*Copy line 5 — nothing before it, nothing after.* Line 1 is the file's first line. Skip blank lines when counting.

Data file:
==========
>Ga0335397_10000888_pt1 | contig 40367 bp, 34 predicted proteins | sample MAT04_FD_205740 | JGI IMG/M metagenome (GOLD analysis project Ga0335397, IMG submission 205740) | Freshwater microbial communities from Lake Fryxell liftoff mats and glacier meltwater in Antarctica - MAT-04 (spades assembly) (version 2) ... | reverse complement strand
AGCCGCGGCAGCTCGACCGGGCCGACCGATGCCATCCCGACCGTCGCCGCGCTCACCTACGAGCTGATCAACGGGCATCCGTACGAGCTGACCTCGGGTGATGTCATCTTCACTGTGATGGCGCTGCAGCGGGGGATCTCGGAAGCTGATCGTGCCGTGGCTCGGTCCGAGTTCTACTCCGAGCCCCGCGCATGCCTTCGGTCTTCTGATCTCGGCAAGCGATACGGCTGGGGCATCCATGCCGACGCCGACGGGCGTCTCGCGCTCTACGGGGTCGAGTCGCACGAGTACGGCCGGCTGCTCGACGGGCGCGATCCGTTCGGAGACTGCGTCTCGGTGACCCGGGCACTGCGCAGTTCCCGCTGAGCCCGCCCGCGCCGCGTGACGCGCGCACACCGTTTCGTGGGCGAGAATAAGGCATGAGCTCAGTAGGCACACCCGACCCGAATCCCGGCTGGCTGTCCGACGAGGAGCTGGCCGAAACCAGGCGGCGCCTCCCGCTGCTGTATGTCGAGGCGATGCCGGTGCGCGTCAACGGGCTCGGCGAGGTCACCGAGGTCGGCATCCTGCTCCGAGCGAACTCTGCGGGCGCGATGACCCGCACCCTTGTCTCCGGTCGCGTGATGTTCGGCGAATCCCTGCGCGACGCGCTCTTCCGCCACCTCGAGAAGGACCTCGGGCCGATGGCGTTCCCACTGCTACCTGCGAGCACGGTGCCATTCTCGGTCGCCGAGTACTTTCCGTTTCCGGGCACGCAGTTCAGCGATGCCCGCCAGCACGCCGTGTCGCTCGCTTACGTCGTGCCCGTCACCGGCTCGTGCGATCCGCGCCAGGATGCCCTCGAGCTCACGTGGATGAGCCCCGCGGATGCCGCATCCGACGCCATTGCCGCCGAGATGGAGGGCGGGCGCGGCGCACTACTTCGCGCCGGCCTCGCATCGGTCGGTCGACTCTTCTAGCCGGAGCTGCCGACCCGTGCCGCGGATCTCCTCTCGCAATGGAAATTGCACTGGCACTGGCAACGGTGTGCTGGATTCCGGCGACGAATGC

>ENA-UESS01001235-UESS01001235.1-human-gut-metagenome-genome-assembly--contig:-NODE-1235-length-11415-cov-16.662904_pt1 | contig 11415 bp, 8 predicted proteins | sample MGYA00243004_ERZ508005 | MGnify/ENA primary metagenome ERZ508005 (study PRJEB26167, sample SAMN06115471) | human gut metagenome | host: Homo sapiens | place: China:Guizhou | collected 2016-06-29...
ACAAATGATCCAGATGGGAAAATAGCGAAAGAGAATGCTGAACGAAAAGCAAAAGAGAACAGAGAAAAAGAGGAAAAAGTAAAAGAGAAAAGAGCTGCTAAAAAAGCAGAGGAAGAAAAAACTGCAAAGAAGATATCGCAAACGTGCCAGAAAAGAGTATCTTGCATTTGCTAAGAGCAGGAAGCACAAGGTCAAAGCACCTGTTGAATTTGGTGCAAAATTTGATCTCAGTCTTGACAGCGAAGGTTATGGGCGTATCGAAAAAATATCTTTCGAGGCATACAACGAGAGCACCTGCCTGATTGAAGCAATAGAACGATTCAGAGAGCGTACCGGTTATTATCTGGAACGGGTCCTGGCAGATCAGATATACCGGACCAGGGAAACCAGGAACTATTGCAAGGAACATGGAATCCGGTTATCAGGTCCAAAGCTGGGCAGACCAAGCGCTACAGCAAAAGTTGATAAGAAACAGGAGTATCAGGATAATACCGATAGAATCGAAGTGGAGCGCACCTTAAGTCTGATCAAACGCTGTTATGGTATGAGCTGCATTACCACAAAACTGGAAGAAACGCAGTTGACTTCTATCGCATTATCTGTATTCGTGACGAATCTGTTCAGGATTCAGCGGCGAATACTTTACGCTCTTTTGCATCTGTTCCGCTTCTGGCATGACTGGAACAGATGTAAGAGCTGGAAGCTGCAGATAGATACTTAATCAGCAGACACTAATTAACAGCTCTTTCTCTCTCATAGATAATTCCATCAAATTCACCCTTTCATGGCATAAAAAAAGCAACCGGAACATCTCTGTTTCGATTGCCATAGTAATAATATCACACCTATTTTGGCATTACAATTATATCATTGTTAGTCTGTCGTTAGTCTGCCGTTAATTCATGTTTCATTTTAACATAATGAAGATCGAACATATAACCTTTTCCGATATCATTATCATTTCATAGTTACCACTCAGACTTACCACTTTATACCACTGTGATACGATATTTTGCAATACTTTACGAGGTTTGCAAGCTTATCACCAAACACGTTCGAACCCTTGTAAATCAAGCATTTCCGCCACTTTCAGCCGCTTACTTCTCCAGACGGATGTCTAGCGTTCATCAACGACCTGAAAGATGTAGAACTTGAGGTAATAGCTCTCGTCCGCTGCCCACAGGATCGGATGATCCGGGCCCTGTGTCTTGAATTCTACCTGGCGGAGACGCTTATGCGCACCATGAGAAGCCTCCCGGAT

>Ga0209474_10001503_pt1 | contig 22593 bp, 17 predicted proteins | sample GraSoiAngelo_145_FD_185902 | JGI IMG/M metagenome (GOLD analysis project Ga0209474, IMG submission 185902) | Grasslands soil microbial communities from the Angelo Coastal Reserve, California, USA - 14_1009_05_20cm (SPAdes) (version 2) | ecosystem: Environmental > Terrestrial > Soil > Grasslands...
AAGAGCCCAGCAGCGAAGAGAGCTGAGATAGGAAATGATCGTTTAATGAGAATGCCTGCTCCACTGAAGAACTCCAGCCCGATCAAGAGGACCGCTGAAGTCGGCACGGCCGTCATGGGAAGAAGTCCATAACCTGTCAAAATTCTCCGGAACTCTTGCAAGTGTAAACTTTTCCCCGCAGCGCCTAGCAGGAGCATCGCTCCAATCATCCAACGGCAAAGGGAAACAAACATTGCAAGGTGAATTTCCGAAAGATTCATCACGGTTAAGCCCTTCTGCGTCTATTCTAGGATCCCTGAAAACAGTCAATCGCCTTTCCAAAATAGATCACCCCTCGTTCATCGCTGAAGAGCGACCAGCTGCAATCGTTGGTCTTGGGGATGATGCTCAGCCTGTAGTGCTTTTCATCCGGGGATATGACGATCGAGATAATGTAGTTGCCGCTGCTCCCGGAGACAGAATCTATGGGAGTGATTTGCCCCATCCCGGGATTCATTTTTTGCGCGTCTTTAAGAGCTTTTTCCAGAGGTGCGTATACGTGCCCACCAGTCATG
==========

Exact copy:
>Ga0209474_10001503_pt1 | contig 22593 bp, 17 predicted proteins | sample GraSoiAngelo_145_FD_185902 | JGI IMG/M metagenome (GOLD analysis project Ga0209474, IMG submission 185902) | Grasslands soil microbial communities from the Angelo Coastal Reserve, California, USA - 14_1009_05_20cm (SPAdes) (version 2) | ecosystem: Environmental > Terrestrial > Soil > Grasslands...